Interestingly, if the individual had participated in the Air Force Weight Management Program while on active duty, they had an increased prevalence of weight gain post-retirement and were nearly 3x more likely to meet MetSyn criteria (61.4% of previous participants in the program had MetSyn within 8 years of retirement) than their fellow service members who had not participated in the program while on active duty.5 The Air Force Weight Management Program was created to improve overall fitness in Air Force personnel who fail to meet minimum requirements of the annual fitness tests and physical fitness standards.5

Similar MetSyn rates were seen in both USAF retirees and the general public: 37.2% in Air Force retirees compared to 39% in age-matched US general population.5

This study was the first of its kind to investigate whether long-term physical fitness requirements, such as those implemented by active duty Air Force personnel, for a period of 20+ years would confer beneficial effects after retirement. The concluding results indicate that an increase in weight; a maintenance or increased caloric intake; or a reduction in regular exercise habits, may lead to factors associated with MetSyn risk and eventually diagnosis.5 Researchers found that the weight gain in particular, not the individual contributors (such as less exercise and increased caloric intake), was the most important determinant of whether a USAF retiree would go on to develop MetSyn.5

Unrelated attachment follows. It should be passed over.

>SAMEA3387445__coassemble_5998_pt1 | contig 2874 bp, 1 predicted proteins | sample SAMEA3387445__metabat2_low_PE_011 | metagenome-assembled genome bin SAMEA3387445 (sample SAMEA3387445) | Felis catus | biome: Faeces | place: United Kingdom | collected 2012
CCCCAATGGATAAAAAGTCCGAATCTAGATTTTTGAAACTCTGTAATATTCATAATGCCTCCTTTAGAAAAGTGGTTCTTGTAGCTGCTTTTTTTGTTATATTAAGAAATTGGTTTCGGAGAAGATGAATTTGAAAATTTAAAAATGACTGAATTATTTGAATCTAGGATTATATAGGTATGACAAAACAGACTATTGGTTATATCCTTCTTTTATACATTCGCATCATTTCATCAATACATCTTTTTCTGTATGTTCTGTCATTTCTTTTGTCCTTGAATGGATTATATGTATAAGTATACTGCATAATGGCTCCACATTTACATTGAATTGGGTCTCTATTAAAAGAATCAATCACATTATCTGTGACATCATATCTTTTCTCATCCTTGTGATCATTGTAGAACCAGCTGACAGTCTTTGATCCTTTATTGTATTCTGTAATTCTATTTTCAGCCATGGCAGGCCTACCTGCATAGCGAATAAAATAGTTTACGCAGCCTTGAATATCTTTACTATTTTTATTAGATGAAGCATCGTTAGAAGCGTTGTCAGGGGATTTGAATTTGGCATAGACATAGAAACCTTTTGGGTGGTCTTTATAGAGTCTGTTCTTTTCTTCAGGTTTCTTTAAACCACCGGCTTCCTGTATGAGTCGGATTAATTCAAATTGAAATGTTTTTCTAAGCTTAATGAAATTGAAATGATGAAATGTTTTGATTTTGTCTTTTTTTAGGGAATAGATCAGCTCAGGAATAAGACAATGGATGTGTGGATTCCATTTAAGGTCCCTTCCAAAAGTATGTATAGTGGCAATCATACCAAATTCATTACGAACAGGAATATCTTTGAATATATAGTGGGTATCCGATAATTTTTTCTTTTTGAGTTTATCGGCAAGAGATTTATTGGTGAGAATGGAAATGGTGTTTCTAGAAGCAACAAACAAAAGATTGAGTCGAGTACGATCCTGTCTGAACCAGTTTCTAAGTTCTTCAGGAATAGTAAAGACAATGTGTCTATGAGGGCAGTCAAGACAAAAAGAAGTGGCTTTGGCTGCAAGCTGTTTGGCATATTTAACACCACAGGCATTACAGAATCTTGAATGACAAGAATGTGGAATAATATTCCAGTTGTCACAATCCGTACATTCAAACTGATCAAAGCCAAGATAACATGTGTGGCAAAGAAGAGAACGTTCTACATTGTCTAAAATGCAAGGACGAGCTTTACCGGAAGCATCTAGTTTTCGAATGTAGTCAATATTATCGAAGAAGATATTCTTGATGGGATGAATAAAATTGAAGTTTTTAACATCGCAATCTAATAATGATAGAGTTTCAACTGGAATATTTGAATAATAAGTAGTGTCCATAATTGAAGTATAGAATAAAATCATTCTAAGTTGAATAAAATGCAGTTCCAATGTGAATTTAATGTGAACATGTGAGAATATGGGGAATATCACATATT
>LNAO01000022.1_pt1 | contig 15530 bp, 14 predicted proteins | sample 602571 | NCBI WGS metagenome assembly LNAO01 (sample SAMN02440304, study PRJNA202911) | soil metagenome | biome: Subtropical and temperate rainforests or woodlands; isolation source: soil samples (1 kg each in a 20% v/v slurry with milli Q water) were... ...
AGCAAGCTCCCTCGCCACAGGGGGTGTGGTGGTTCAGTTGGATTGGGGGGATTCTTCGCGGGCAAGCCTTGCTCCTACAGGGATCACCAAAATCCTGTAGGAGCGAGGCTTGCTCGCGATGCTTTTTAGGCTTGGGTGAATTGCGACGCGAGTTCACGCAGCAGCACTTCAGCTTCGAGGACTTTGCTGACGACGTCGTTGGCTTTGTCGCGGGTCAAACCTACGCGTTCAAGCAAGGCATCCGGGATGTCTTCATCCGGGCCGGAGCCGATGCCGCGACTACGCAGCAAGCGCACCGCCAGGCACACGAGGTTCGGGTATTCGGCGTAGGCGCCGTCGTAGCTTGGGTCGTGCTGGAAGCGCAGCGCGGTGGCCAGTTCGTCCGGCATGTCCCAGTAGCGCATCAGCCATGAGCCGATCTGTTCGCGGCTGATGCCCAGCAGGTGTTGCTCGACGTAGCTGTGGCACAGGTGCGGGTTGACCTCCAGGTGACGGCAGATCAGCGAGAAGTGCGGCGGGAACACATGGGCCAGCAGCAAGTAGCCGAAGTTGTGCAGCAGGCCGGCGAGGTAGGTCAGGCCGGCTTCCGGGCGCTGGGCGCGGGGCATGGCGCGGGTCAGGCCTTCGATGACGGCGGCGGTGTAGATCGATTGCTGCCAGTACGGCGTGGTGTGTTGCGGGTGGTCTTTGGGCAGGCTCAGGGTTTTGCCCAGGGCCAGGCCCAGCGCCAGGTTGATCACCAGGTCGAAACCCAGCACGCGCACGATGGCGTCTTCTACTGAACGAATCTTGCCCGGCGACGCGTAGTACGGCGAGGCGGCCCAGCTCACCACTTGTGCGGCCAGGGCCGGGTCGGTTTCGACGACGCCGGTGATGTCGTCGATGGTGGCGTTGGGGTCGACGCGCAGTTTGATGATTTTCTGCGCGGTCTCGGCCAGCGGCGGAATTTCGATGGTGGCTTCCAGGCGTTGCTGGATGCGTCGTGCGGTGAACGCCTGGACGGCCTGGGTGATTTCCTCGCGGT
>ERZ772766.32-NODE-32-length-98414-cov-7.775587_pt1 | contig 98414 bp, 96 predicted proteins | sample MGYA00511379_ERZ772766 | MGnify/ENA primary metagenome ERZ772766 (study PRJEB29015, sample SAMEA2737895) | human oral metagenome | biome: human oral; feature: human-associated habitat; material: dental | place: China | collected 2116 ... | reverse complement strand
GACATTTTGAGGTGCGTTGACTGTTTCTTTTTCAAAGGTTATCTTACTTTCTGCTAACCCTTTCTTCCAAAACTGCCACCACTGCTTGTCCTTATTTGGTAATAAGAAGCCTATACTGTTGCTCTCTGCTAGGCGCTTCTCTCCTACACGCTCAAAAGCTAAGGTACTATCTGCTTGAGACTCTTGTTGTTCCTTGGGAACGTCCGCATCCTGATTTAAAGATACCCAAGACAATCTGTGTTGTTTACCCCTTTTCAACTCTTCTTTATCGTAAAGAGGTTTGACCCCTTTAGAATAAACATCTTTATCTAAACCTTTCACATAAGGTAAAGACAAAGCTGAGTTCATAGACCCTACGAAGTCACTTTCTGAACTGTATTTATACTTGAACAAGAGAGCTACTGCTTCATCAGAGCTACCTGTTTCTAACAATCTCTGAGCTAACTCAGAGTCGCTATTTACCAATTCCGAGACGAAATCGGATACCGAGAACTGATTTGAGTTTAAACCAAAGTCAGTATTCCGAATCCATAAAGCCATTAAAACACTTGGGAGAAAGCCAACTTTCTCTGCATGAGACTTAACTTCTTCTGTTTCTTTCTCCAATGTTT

Why is this Clinically Relevant?

  • MetSyn is a precursor to various chronic disease, including cardiovascular disease and diabetes; reducing risk of MetSyn is an important step to long term health in military veterans
  • Long-term, regular exercise and maintenance of a healthy weight during active duty does not continue to offer protection against MetSyn if significant weight gain is experienced in post-retirement individuals
  • When transitioning from active duty to retiree status it is important to educate individuals on the necessity of maintaining a healthy weight through continued regular exercise and moderation of caloric intake post-retirement
  • Within 8 years of retirement from service, retirees of active duty military (in this case, Air Force) have a similar prevalence of MetSyn as the general US population
  • Veteran healthcare administration and local community healthcare providers giving care to veterans and retirees should monitor MetSyn markers, weight, waist circumference, and BMI and create actionable health and wellness plans aimed at maintaining optimal weight control in this population

Link to abstract

Citations

  1. Ervin RB. Prevalence of metabolic syndrome among adults 20 years of age and over, by sex, age, race and ethnicity, and body mass index: United States. Natl Health Stat Report. 2009;13:1-8.
  2. Herzog CM, Chao SY, Eilerman PA, Luce BK, Carnahan DH. Metabolic syndrome in the military health system based on electronic health data, 2009-2012. Mil Med. 2015;180(1):83-90.
  3. Marines. Marine Corps Physical Fitness. https://www.fitness.marines.mil/PFT-CFT_Standards17/. Accessed November 1, 2018
  4. Air Force PT Standards. https://airforce-pt.com/. Accessed November 1, 2018.
  5. Cranston MM, True MW, Wardian JL, Carriere RM, Sauerwein TJ. When military fitness standards no longer apply: the high prevalence of metabolic syndrome in recent Air Force retirees. Mil Med. 2017;182(7):1780-1786.